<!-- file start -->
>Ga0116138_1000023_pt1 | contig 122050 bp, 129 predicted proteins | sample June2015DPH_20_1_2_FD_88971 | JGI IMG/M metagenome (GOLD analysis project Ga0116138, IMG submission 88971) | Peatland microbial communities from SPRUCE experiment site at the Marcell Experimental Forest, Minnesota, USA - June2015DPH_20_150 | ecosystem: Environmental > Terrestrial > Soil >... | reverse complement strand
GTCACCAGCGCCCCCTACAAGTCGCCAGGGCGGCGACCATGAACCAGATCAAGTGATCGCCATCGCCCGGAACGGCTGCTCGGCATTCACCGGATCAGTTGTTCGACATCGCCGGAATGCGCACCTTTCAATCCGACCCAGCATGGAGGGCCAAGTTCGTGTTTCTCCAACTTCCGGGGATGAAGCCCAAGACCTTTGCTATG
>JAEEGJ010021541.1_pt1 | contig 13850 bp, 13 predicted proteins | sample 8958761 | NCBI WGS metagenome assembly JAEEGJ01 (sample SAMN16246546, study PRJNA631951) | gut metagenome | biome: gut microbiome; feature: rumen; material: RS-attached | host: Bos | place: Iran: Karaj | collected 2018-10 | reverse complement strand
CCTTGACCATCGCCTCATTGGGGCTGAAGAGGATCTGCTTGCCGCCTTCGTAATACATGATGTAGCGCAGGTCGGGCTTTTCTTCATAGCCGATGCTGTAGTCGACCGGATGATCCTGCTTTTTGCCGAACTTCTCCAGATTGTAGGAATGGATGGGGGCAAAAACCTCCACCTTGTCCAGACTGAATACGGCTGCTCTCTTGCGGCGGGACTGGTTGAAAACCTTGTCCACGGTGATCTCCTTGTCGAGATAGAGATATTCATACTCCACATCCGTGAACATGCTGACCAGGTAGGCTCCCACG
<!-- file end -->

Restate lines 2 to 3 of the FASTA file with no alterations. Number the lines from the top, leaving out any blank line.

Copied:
GTCACCAGCGCCCCCTACAAGTCGCCAGGGCGGCGACCATGAACCAGATCAAGTGATCGCCATCGCCCGGAACGGCTGCTCGGCATTCACCGGATCAGTTGTTCGACATCGCCGGAATGCGCACCTTTCAATCCGACCCAGCATGGAGGGCCAAGTTCGTGTTTCTCCAACTTCCGGGGATGAAGCCCAAGACCTTTGCTATG
>JAEEGJ010021541.1_pt1 | contig 13850 bp, 13 predicted proteins | sample 8958761 | NCBI WGS metagenome assembly JAEEGJ01 (sample SAMN16246546, study PRJNA631951) | gut metagenome | biome: gut microbiome; feature: rumen; material: RS-attached | host: Bos | place: Iran: Karaj | collected 2018-10 | reverse complement strand